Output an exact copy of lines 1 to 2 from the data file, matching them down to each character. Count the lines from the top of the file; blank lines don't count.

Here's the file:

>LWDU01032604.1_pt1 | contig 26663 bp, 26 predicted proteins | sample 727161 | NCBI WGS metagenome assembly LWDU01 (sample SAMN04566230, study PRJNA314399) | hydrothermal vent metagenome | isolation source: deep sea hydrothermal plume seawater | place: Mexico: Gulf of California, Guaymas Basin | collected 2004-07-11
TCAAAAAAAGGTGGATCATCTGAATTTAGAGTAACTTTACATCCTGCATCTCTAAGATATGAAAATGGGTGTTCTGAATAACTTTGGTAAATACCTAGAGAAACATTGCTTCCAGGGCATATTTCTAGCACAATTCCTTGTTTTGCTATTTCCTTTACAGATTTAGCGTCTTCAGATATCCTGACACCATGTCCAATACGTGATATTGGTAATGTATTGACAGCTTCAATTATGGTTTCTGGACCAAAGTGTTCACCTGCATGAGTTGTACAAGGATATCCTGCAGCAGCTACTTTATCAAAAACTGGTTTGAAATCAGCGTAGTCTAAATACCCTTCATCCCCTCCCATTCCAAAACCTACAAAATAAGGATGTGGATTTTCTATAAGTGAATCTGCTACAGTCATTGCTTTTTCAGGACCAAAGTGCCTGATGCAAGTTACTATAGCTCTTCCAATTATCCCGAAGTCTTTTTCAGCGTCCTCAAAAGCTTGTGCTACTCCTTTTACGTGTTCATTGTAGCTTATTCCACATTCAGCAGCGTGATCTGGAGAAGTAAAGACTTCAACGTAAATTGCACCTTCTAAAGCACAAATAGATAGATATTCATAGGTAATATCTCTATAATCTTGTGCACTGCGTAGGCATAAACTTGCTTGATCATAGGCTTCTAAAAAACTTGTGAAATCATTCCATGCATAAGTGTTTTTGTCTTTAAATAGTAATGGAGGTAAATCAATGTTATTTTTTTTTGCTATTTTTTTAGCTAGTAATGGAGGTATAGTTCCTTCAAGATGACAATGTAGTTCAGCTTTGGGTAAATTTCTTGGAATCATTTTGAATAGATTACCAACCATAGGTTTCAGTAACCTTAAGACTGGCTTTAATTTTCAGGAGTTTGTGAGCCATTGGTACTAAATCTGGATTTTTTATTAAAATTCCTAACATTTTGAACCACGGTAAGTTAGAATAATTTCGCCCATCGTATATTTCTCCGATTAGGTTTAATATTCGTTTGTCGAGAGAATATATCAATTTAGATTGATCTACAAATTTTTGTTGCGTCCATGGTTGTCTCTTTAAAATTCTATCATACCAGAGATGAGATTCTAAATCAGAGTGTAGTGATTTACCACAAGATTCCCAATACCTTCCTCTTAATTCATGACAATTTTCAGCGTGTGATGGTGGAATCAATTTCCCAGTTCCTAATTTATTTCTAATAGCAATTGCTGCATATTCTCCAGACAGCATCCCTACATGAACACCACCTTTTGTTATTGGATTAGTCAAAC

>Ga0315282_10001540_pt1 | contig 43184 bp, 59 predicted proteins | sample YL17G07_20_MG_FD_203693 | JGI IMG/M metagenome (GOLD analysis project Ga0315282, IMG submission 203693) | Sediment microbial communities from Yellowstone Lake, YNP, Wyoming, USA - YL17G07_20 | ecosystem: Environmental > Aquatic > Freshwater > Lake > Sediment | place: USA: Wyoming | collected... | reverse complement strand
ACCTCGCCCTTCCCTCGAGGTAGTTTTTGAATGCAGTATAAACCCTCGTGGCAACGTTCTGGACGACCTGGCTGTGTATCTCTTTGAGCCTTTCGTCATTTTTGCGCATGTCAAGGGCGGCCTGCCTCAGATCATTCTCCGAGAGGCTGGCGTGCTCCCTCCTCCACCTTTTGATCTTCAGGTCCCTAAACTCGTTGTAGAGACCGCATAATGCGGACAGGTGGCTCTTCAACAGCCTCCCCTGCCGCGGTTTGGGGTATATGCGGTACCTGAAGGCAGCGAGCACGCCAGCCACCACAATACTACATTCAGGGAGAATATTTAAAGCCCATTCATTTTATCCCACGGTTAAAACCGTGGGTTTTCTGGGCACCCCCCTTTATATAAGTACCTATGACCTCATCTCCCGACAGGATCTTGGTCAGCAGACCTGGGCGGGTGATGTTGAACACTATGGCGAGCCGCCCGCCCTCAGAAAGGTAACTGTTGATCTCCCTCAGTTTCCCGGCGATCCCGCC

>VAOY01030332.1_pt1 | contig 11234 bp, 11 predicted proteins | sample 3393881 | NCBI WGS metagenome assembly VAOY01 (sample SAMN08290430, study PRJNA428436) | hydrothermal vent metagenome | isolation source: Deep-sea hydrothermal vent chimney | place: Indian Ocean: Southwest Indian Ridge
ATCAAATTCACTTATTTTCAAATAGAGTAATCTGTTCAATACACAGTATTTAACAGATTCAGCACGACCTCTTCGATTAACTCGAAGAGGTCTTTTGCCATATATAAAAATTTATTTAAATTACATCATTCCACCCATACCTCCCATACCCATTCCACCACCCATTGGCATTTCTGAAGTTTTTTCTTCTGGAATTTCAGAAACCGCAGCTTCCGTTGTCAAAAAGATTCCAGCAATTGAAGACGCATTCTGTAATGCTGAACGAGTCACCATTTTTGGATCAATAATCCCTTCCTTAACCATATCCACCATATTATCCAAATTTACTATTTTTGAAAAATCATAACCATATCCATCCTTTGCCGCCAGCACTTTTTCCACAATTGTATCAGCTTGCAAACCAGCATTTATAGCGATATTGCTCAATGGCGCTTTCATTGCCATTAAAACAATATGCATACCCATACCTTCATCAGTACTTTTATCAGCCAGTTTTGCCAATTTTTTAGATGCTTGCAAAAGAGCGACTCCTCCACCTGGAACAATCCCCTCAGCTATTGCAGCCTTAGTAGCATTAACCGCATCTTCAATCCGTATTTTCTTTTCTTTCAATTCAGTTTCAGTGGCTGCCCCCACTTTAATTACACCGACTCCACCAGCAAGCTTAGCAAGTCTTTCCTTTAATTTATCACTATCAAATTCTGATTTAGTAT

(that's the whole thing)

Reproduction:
>LWDU01032604.1_pt1 | contig 26663 bp, 26 predicted proteins | sample 727161 | NCBI WGS metagenome assembly LWDU01 (sample SAMN04566230, study PRJNA314399) | hydrothermal vent metagenome | isolation source: deep sea hydrothermal plume seawater | place: Mexico: Gulf of California, Guaymas Basin | collected 2004-07-11
TCAAAAAAAGGTGGATCATCTGAATTTAGAGTAACTTTACATCCTGCATCTCTAAGATATGAAAATGGGTGTTCTGAATAACTTTGGTAAATACCTAGAGAAACATTGCTTCCAGGGCATATTTCTAGCACAATTCCTTGTTTTGCTATTTCCTTTACAGATTTAGCGTCTTCAGATATCCTGACACCATGTCCAATACGTGATATTGGTAATGTATTGACAGCTTCAATTATGGTTTCTGGACCAAAGTGTTCACCTGCATGAGTTGTACAAGGATATCCTGCAGCAGCTACTTTATCAAAAACTGGTTTGAAATCAGCGTAGTCTAAATACCCTTCATCCCCTCCCATTCCAAAACCTACAAAATAAGGATGTGGATTTTCTATAAGTGAATCTGCTACAGTCATTGCTTTTTCAGGACCAAAGTGCCTGATGCAAGTTACTATAGCTCTTCCAATTATCCCGAAGTCTTTTTCAGCGTCCTCAAAAGCTTGTGCTACTCCTTTTACGTGTTCATTGTAGCTTATTCCACATTCAGCAGCGTGATCTGGAGAAGTAAAGACTTCAACGTAAATTGCACCTTCTAAAGCACAAATAGATAGATATTCATAGGTAATATCTCTATAATCTTGTGCACTGCGTAGGCATAAACTTGCTTGATCATAGGCTTCTAAAAAACTTGTGAAATCATTCCATGCATAAGTGTTTTTGTCTTTAAATAGTAATGGAGGTAAATCAATGTTATTTTTTTTTGCTATTTTTTTAGCTAGTAATGGAGGTATAGTTCCTTCAAGATGACAATGTAGTTCAGCTTTGGGTAAATTTCTTGGAATCATTTTGAATAGATTACCAACCATAGGTTTCAGTAACCTTAAGACTGGCTTTAATTTTCAGGAGTTTGTGAGCCATTGGTACTAAATCTGGATTTTTTATTAAAATTCCTAACATTTTGAACCACGGTAAGTTAGAATAATTTCGCCCATCGTATATTTCTCCGATTAGGTTTAATATTCGTTTGTCGAGAGAATATATCAATTTAGATTGATCTACAAATTTTTGTTGCGTCCATGGTTGTCTCTTTAAAATTCTATCATACCAGAGATGAGATTCTAAATCAGAGTGTAGTGATTTACCACAAGATTCCCAATACCTTCCTCTTAATTCATGACAATTTTCAGCGTGTGATGGTGGAATCAATTTCCCAGTTCCTAATTTATTTCTAATAGCAATTGCTGCATATTCTCCAGACAGCATCCCTACATGAACACCACCTTTTGTTATTGGATTAGTCAAAC